The most successful method in teaching nursing students infection control - E-learning or lecture?

Marit Hegg Reime, Anette Harris, June Aksnes, Jane Mikkelsen
Nurse Education Today 2008, 28 (7): 798-806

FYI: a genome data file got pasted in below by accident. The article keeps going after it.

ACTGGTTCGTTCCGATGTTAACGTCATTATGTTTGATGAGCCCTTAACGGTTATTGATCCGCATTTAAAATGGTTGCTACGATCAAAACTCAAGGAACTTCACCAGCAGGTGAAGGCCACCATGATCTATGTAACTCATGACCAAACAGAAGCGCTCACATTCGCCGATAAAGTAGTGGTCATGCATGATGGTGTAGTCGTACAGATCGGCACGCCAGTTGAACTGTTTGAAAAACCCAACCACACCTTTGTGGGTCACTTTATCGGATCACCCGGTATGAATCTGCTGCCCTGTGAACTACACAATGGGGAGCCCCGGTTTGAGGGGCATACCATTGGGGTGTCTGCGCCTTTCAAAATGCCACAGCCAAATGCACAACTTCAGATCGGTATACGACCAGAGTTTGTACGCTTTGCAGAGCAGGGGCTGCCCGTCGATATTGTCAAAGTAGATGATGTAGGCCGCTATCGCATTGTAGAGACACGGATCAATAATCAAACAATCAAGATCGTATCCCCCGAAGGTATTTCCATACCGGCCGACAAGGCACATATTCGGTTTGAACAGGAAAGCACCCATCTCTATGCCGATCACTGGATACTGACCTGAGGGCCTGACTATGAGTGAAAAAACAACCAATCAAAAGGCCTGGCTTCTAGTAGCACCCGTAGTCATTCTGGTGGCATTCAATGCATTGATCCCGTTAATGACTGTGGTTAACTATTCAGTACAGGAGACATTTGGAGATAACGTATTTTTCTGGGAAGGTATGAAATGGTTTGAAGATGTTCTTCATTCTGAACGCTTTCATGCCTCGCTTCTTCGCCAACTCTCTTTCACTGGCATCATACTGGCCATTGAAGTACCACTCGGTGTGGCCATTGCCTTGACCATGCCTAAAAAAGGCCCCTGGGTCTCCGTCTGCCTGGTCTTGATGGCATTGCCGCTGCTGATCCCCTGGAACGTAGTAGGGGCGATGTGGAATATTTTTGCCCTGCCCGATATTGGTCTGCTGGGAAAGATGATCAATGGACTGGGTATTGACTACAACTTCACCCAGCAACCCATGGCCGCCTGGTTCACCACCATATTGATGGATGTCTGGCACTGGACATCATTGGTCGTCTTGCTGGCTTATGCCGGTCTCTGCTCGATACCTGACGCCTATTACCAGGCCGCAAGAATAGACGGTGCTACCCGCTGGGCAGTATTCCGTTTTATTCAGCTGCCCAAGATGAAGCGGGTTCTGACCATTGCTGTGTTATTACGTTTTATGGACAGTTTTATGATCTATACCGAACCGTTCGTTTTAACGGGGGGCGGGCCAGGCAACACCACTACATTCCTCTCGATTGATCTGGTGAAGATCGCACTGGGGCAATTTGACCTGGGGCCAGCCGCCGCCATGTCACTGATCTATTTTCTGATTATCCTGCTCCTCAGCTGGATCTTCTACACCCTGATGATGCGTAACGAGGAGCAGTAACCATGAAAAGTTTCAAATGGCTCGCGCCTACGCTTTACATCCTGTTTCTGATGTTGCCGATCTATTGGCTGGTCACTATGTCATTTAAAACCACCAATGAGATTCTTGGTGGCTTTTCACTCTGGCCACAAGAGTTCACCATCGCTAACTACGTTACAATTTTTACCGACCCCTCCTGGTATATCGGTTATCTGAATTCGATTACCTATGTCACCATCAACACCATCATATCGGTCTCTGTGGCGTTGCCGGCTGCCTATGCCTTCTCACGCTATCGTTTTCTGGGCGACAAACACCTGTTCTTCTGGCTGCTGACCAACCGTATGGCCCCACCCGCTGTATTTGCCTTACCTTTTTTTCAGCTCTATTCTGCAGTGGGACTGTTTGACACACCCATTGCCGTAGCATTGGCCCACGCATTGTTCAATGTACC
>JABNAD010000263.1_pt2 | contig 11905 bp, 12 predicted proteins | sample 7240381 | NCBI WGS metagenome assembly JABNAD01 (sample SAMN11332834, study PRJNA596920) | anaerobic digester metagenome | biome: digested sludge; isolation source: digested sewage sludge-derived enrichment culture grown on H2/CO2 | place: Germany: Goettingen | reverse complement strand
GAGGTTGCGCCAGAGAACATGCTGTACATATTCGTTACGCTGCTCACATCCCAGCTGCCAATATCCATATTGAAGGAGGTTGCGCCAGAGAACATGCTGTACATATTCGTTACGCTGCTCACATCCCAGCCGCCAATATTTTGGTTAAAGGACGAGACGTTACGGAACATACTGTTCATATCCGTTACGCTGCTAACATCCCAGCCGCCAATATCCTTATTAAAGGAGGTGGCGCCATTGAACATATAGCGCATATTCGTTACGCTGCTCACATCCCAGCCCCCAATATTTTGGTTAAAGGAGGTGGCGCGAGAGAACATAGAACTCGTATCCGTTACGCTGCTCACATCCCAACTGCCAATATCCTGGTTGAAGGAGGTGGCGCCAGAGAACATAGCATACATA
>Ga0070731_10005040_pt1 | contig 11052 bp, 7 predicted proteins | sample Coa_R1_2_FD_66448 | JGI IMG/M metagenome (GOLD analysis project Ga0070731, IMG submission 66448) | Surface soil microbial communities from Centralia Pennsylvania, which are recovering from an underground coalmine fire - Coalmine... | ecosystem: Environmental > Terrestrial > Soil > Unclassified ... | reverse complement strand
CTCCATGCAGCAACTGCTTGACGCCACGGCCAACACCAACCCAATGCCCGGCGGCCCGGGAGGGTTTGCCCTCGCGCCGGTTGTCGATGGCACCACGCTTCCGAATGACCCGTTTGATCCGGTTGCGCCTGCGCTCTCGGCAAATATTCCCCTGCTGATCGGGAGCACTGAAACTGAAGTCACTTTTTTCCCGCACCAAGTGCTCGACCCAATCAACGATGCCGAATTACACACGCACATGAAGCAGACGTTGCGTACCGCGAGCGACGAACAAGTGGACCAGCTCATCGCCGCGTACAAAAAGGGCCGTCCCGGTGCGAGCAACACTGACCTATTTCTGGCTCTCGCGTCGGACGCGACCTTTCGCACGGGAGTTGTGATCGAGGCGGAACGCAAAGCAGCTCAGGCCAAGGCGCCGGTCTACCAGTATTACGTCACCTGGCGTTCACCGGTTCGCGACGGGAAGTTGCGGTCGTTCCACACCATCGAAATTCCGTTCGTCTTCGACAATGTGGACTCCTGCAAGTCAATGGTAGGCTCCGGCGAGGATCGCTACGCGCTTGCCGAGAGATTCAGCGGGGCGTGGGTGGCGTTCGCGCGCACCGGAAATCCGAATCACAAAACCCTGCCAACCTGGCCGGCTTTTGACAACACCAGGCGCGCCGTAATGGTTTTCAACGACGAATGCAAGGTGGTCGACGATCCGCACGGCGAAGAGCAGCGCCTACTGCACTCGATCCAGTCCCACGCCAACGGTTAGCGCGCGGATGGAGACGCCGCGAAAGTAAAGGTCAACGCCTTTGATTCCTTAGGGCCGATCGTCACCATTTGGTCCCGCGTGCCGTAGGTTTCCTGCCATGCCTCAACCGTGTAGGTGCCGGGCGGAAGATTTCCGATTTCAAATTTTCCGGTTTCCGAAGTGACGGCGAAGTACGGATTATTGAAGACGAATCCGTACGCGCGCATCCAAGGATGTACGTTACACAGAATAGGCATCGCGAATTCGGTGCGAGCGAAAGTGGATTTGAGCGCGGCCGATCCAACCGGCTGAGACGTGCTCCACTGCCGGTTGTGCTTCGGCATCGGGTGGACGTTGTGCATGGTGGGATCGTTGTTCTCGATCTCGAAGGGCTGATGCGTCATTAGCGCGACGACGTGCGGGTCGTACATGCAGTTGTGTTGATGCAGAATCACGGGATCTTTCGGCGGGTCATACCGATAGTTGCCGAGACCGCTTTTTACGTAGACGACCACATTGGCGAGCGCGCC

Approximately 33% of all health care-associated infections are preventable. It is therefore important to provide training for nursing students about this topic. In collaboration with the local hospital, the Department of Nursing evaluated a newly developed e-learning program on infection control normally used among employees in the hospital but now tried in the setting of bachelor students. The students received learning goals for the course and were divided into two groups: one group used the e-learning program, and the other group had 3-h-long lectures. After the course they took a multiple-choice test. In addition, three focus groups were established. The students were satisfied with both teaching approaches. The lectures provided a good introduction to the recommended reading. The e-learning program was rated as good on design, academic content, and the integrated tests were motivating for their learning. Specific learning goals were found to be useful. Gender and age, depending on the teaching approach used, were significant in determining the results of the test, the same were the number of sources used in preparing for the test. E-learning has to be viewed as a resource in the same way as a lecture. It is important that the students are competent in ICT, because they will need to use this tool in their clinical practice. In addition, a degree level course needs to use many different teaching methods to achieve goals related to in-depth and superficial learning.

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